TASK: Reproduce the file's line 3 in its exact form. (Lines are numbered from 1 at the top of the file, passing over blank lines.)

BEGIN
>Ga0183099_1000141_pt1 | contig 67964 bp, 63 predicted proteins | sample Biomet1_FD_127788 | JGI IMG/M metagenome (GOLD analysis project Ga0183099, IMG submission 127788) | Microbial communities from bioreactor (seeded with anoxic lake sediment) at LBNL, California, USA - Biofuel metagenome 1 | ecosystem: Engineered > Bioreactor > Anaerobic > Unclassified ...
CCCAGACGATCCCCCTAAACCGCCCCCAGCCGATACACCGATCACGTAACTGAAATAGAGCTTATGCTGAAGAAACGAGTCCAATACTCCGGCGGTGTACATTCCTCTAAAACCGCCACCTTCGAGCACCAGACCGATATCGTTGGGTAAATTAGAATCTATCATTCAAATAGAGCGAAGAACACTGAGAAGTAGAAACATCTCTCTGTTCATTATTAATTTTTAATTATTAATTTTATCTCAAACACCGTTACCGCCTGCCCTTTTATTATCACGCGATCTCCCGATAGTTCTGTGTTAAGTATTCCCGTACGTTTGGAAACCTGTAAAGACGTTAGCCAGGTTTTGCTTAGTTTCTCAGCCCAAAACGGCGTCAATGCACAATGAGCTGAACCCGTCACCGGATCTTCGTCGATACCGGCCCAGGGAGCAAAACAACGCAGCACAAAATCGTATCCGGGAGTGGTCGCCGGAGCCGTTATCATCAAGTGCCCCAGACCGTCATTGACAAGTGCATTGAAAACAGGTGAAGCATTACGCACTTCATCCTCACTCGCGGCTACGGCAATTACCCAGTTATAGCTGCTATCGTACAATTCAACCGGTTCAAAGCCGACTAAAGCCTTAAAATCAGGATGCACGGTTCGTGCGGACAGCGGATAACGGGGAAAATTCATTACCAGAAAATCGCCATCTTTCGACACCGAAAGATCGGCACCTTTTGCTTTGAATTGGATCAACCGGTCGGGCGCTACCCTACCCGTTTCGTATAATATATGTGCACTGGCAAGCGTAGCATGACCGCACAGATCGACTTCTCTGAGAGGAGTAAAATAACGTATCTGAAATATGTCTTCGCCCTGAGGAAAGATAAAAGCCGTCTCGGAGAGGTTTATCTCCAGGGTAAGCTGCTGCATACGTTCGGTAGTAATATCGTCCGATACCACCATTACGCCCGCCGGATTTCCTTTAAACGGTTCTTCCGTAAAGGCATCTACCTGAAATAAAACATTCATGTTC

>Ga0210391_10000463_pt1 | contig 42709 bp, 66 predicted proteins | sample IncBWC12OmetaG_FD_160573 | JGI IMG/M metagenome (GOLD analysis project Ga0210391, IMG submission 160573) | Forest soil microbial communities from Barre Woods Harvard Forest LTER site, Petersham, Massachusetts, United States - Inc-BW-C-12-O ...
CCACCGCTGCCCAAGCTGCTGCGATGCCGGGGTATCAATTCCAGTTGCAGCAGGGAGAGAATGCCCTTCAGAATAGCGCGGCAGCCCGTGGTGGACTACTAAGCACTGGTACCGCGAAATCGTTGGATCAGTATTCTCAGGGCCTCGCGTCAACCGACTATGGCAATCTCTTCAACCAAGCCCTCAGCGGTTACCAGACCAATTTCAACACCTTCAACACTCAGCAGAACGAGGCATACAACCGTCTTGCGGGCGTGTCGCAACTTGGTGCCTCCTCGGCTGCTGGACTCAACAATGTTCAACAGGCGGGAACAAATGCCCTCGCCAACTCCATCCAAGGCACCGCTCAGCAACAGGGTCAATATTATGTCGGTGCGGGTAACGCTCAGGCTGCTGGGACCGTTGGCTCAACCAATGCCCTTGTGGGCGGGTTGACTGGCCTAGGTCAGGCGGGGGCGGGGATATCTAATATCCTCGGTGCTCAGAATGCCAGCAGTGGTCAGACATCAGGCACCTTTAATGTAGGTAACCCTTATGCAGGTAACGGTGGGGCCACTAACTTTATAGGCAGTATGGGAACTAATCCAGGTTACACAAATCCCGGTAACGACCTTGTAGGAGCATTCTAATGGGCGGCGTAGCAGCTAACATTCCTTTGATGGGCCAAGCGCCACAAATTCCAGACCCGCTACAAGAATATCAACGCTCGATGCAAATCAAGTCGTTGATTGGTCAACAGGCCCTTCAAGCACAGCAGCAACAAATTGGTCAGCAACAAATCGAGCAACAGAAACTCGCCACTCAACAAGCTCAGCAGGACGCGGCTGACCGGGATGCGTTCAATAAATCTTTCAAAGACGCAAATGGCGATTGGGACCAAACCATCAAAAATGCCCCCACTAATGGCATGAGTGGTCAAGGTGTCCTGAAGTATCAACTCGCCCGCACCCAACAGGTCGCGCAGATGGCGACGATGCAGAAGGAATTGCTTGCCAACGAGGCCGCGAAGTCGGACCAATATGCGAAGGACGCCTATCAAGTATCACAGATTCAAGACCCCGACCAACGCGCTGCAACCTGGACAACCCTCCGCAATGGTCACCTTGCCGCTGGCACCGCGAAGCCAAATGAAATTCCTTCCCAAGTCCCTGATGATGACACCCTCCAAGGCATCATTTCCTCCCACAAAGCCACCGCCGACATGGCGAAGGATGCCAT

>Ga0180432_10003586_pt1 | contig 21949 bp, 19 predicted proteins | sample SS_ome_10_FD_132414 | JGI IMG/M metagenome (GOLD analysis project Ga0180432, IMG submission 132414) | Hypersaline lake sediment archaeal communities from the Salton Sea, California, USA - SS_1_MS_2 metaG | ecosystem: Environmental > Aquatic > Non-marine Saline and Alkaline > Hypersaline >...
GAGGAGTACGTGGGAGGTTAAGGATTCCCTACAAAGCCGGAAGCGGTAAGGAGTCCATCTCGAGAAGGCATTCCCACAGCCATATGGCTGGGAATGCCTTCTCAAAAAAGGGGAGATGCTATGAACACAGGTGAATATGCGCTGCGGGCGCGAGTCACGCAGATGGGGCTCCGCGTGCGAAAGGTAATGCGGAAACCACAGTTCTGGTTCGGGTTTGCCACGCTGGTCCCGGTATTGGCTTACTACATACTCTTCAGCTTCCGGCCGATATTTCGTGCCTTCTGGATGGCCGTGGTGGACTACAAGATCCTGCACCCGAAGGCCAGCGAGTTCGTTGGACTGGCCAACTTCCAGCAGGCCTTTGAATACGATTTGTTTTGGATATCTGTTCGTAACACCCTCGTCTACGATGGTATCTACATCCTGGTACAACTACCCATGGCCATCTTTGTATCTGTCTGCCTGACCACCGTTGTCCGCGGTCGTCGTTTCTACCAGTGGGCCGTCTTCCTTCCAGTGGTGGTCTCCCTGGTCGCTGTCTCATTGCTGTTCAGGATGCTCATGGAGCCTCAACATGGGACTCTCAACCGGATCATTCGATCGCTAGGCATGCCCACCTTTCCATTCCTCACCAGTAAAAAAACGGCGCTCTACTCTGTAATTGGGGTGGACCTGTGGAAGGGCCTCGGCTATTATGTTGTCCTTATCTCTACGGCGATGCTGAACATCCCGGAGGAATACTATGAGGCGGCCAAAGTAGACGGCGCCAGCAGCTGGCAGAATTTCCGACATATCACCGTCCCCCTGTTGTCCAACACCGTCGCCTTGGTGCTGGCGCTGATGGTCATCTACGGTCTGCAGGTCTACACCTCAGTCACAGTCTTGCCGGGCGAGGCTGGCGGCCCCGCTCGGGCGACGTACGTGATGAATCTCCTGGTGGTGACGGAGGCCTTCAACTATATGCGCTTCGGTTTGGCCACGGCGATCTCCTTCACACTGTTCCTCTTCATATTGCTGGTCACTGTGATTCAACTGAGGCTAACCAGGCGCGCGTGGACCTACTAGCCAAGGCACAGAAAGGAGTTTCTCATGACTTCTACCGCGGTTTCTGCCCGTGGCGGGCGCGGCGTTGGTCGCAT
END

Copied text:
>Ga0210391_10000463_pt1 | contig 42709 bp, 66 predicted proteins | sample IncBWC12OmetaG_FD_160573 | JGI IMG/M metagenome (GOLD analysis project Ga0210391, IMG submission 160573) | Forest soil microbial communities from Barre Woods Harvard Forest LTER site, Petersham, Massachusetts, United States - Inc-BW-C-12-O ...